- heard speculation asserted as truth (such as DA Kratz claiming various areas, namely Avery's trailer, then his garage, as the place where Halbach was murdered, when both were clearly shown as impossibilities)
- processes that were nowhere near acceptable standards (the Manitowoc County Sheriff's department handing over the investigation to Calumet County to "eliminate bias" then not only allowing Manitowoc County investigate, but the very officers who were deposed in the lawsuit brought by Avery's unjustified imprisonment against the county were the one's who were "finding" the most crucial evidence)
All of these things scream that there was no actual desire to find the truth, and reeks to high heaven of improper conduct. I find this to be the most angering, disgusting, and deeply disappointing insight into the workings of our criminal and judicial systems. Teresa Halbach deserved better.
We've lost the value of accountability
One of the most painfully obvious lessons that I was reminded of during this documentary, was largely illustrated by District Attorney Ken Kratz, the prosecuting attorney for both the Steven Avery and Brendan Dassey cases. In his closing arguments to the jury in Avery's case, Kratz shows a picture of Lieutenant James Lenk and Sergeant Andrew Colburn and prompts the jury to think of their years of service in law enforcement and their families. Throughout the trial, Lenk and Colburn were shown to be involved in, if not illegal, highly unethical activities during the investigation of the disappearance of Teresa Halbach. You know who should have been thinking of the years of service and the families of these two officers? ... LIEUTENANT LENK AND SERGEANT COLBURN!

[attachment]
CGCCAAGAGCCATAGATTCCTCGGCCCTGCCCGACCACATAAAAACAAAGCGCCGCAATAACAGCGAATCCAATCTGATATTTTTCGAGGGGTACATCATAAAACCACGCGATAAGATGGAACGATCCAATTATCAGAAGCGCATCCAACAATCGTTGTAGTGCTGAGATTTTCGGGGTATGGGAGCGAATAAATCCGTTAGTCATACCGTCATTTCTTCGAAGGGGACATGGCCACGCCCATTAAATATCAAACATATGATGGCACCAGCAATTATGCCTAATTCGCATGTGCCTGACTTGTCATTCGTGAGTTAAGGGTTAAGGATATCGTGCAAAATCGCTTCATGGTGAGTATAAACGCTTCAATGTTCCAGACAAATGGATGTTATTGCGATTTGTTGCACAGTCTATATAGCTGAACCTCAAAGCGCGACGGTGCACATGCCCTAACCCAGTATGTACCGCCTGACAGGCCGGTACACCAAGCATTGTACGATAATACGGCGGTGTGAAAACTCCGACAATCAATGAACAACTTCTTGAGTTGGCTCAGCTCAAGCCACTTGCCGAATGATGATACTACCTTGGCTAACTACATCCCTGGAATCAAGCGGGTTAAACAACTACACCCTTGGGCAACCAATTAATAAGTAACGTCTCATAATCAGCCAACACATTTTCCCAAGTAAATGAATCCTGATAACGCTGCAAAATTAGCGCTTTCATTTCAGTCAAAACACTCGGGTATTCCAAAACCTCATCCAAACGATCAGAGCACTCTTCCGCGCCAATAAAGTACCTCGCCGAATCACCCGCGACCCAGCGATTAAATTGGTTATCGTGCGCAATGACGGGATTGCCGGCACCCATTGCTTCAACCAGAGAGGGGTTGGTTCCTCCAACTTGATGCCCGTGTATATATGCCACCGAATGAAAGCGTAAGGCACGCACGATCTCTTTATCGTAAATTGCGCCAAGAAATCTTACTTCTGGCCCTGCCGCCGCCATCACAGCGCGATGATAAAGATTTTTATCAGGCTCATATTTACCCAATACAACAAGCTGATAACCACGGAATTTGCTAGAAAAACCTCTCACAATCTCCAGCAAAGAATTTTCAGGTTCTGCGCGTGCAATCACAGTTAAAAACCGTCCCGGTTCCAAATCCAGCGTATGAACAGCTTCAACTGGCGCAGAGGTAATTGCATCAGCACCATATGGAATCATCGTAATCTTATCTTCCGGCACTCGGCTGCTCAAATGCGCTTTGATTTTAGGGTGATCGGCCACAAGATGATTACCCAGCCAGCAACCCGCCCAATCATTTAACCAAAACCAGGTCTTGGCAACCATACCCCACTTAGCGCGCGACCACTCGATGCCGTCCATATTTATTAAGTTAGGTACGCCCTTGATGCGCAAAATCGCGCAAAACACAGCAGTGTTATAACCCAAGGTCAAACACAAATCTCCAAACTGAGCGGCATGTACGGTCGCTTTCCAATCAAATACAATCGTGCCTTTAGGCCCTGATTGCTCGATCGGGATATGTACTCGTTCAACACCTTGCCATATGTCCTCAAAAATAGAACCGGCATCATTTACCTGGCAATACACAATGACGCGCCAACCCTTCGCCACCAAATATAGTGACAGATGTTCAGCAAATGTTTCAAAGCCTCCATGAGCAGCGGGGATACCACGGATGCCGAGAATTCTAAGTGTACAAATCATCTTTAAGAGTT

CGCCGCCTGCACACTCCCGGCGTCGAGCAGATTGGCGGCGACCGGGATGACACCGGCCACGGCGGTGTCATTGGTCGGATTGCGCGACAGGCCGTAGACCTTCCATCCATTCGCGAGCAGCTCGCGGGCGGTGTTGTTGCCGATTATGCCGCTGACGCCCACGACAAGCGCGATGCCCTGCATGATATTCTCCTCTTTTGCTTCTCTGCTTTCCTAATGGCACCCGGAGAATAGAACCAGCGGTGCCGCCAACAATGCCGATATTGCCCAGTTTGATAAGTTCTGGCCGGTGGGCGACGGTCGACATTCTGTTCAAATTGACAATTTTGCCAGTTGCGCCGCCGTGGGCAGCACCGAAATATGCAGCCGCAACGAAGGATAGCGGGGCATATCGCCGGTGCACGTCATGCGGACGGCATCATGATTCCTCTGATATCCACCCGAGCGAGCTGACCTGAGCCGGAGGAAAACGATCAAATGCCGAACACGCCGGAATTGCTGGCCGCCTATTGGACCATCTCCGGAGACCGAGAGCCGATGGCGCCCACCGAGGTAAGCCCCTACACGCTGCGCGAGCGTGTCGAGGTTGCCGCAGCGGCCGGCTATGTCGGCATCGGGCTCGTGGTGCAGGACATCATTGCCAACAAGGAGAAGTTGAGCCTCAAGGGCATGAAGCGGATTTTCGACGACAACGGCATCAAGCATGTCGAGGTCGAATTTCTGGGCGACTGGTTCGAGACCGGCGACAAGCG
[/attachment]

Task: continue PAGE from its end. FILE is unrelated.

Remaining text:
Later, we learn of Kratz himself being involved in a scandal. The documentary allows us to hear as a reporter asks Kratz about his apparent involvement in a series of inappropriate messages to women involved in cases he was working on. When pressed by the reporter, Kratz launches into a full tirade about how the reporter would be ruining his 25 year career, that his family would be largely effected, and on and on. You know who should have been thinking of how his inappropriate actions would affect his career and family? KEN KRATZ!